After the news that Google is giving up on its print ad sales business (1/21/09 RBR #13), a story in ClickZ says Google isn’t yet giving up on its radio sales platform, even though radio ad sales are down significantly.
“Google is best known for its ability to monetize intangible services, mainly for connecting people with information on the Internet. But when Google leapt into offline media, it entered a world of sometimes clunky legacy systems that bear little resemblance to Google’s streamlined digital platforms.
The inefficiency of the systems associated with placing newspaper ads may have been a reason the firm ditched its print newspaper ad program last week. But Google appears dedicated to its radio ad business, despite the old media hurdles involved. For one, convincing radio stations to adopt its programming platform seems to be a challenge.
Google bought dMarc Broadcasting in 2006 to move into terrestrial radio advertising. Through the acquisition, it obtained technologies for radio programming and advertising that are provided as hardware, sold by resellers, and shipped just like computer hard drives or processors.
The newspaper industry’s gloomy outlook likely contributed to Google’s decision to shut down the print program. Yet, the radio business isn’t exactly healthy, either. The Radio Advertising Bureau reported year-over-year drops in radio revenue of around 20 percent in November, and continued declines are expected in 2009.
"The radio industry is bordering on a little bit of desperation at the moment," said Brad Saul, president of radio network and syndication firm Matrix Media, and a radio industry consultant. Saul and others question the viability of Google’s Audio Ads program for a number of reasons. One is the ability to provide sufficient inventory to advertisers.
"Part of the challenge is if you give up control of your inventory…that’s kind of a scary thing," said Saul.
In the early days, Google experienced problems obtaining enough radio inventory. In spring 2007, the company formed relationships with Clear Channel Radio and Emmis Communications, both of which provide ad inventory for the young program. There are 1,600 radio stations in Google’s network, according to the company. However, the inventory tends to be the stuff radio firms cannot sell themselves, mainly remnant, late-night ad slots.
In addition to the deals with Clear Channel and Emmis, Google appears to be banking on distribution of the automation platform, which it recently updated, to bring more inventory. And the company has used some creative ways to promote the system. "They offered us the latest software for free," said the chief engineer for several radio stations, who spoke on condition of anonymity.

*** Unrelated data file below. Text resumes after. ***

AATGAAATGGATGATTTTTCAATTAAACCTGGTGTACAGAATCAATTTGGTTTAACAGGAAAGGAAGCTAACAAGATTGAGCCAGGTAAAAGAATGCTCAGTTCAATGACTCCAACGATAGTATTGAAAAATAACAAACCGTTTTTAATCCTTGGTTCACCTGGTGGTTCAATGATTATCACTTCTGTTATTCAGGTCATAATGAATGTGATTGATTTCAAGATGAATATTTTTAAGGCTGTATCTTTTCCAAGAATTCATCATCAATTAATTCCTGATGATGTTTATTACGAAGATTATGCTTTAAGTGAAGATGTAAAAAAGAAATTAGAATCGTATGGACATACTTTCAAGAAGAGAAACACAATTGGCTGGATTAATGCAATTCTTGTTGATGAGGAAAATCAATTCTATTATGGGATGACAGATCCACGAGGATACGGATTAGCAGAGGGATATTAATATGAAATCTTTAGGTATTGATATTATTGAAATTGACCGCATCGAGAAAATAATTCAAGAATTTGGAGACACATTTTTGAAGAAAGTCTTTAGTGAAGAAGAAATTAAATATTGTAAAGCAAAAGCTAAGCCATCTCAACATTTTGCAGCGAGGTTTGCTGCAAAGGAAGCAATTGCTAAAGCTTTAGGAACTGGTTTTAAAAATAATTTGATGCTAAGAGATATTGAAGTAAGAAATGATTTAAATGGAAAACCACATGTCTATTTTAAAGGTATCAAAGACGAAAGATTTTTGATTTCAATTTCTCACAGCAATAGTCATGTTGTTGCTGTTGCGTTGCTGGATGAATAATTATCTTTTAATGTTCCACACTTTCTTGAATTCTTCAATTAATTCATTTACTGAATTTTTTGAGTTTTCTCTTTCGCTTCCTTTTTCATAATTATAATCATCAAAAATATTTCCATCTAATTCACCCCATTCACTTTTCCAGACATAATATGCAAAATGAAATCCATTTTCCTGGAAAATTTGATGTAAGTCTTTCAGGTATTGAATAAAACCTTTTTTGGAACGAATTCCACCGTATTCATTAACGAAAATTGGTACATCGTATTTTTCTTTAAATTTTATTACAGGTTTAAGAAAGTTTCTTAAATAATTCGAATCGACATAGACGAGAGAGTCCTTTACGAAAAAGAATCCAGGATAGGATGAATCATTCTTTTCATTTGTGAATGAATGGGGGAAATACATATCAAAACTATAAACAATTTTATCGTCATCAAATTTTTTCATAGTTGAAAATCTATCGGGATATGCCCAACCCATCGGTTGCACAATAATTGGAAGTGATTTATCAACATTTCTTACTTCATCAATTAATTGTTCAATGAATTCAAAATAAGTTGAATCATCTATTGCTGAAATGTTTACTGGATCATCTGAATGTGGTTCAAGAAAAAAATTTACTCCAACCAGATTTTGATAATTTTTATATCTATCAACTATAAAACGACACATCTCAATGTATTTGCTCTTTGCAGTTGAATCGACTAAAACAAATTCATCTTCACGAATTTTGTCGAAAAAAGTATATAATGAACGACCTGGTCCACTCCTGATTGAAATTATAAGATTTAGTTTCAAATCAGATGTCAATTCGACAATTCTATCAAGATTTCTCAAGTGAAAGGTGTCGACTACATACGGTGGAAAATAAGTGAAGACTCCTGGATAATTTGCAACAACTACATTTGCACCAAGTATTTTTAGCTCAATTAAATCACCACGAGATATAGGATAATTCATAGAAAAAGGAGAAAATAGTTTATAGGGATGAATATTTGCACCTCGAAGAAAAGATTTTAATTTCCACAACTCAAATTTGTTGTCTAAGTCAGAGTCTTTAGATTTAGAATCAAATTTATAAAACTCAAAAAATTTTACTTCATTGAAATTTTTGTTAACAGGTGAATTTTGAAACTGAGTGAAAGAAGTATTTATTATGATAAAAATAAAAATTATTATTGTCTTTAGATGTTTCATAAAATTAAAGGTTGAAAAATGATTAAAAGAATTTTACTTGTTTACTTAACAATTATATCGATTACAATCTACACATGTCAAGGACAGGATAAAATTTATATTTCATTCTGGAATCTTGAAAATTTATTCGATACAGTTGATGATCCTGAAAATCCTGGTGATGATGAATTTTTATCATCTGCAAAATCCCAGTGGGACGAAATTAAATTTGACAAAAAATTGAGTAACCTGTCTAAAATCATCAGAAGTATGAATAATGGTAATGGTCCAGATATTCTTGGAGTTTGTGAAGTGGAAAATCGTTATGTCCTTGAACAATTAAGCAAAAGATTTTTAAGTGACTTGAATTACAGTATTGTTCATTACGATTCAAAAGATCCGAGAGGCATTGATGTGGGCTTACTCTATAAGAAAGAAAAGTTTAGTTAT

Anthony Hamawy, president of Cruise.com, a former Google Print Ads advertiser who also uses the firm’s television ad service, has tested the ads, but wasn’t pleased with the results. "Radio is extremely difficult for us to track," he said. His firm relies on unique 1-800 numbers to track print ad results. Google Audio Ads does offer call tracking as a means of measurement; the company allows advertisers to determine cost per call by tracking call volume and duration according to geographic location, for instance.
…in comparison to average radio CPM rates, advertisers may be getting a good bang for their buck. While an average CPM rate may be $30, the same spot might sell for as little as $3.50 through Google’s auction system.
Google lists several audio ad success stories on its site for firms including Gifts.com, GolfNow, and Motor Trend Auto Shows. Yet, Google still does a lot of promotion and education to get advertisers interested. In October 2007, the firm offered advertisers $2,000 toward future radio ads when they spent a minimum of $1,000 on an individual campaign. And early next month the firm is holding AudioCast 2009 in its New York offices, an event for advertisers, agencies, broadcasters, and forward-looking innovators who are committed to creating a sustainable radio business."
RBR/TVBR observation: While it’s great that Google can provide stations advertisers to buy up unsold inventory, the common thread in this article and buyers we’ve spoken with is that Google’s system tends to drive down rates. Certainly, newspaper industry rates have been declining. So much so that Google got out? When we hear stories that Google is contemplating leaving radio, then we KNOW we are in big trouble. We also hope that ads sold by Google’s AdWords clients are not cheapening the sound of station clients. We know these are tough times and stations need every buck they can get, but in the end ratings determine rates. Listeners tend to gravitate away from stations that sound too canned and impersonal, right?